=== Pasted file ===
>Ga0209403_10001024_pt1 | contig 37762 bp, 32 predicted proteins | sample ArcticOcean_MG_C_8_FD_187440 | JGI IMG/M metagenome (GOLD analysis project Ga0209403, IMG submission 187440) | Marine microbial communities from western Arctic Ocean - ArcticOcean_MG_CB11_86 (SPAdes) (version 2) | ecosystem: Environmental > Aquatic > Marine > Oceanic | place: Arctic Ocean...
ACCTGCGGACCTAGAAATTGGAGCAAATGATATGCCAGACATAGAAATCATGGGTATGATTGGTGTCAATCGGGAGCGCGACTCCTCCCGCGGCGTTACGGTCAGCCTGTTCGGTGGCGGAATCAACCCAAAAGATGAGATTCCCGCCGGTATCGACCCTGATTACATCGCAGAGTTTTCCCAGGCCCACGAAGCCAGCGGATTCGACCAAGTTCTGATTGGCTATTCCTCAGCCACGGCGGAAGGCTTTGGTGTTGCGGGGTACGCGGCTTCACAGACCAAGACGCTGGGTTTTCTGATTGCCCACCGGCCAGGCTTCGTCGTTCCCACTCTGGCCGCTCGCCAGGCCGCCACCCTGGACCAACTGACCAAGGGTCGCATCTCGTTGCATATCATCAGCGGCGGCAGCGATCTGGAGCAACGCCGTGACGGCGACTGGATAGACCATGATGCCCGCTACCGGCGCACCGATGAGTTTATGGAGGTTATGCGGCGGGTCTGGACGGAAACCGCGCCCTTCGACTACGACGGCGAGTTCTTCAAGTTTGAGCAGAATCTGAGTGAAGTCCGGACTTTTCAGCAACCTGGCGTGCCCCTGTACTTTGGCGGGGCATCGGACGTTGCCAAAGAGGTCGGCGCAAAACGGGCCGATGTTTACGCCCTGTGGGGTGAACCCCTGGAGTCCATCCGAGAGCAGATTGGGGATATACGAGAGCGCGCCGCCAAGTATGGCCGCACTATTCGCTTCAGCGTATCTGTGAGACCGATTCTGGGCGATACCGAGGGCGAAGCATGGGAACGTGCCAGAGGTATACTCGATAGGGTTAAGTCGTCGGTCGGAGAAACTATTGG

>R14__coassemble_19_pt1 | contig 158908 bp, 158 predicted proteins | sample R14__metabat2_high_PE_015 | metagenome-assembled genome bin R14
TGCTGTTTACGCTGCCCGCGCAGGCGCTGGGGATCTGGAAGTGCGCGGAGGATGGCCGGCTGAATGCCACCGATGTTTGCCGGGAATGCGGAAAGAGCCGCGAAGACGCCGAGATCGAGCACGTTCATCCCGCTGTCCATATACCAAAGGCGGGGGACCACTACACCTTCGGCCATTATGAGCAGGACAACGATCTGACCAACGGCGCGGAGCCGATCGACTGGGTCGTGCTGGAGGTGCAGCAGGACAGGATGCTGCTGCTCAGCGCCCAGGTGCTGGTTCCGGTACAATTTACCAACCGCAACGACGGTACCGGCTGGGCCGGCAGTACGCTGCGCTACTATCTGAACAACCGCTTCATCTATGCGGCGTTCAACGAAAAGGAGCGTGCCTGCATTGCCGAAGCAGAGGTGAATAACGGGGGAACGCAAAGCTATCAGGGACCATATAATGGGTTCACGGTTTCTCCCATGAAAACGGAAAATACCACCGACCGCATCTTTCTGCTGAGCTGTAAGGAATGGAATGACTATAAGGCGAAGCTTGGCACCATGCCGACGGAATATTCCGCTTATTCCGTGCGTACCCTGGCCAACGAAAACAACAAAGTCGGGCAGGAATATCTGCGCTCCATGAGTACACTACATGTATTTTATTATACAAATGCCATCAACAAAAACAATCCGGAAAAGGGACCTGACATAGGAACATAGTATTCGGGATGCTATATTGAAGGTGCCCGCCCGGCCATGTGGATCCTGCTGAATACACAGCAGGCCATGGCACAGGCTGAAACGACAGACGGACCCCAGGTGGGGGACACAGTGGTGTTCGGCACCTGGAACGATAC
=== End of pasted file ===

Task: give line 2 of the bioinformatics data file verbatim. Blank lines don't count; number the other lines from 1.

ACCTGCGGACCTAGAAATTGGAGCAAATGATATGCCAGACATAGAAATCATGGGTATGATTGGTGTCAATCGGGAGCGCGACTCCTCCCGCGGCGTTACGGTCAGCCTGTTCGGTGGCGGAATCAACCCAAAAGATGAGATTCCCGCCGGTATCGACCCTGATTACATCGCAGAGTTTTCCCAGGCCCACGAAGCCAGCGGATTCGACCAAGTTCTGATTGGCTATTCCTCAGCCACGGCGGAAGGCTTTGGTGTTGCGGGGTACGCGGCTTCACAGACCAAGACGCTGGGTTTTCTGATTGCCCACCGGCCAGGCTTCGTCGTTCCCACTCTGGCCGCTCGCCAGGCCGCCACCCTGGACCAACTGACCAAGGGTCGCATCTCGTTGCATATCATCAGCGGCGGCAGCGATCTGGAGCAACGCCGTGACGGCGACTGGATAGACCATGATGCCCGCTACCGGCGCACCGATGAGTTTATGGAGGTTATGCGGCGGGTCTGGACGGAAACCGCGCCCTTCGACTACGACGGCGAGTTCTTCAAGTTTGAGCAGAATCTGAGTGAAGTCCGGACTTTTCAGCAACCTGGCGTGCCCCTGTACTTTGGCGGGGCATCGGACGTTGCCAAAGAGGTCGGCGCAAAACGGGCCGATGTTTACGCCCTGTGGGGTGAACCCCTGGAGTCCATCCGAGAGCAGATTGGGGATATACGAGAGCGCGCCGCCAAGTATGGCCGCACTATTCGCTTCAGCGTATCTGTGAGACCGATTCTGGGCGATACCGAGGGCGAAGCATGGGAACGTGCCAGAGGTATACTCGATAGGGTTAAGTCGTCGGTCGGAGAAACTATTGG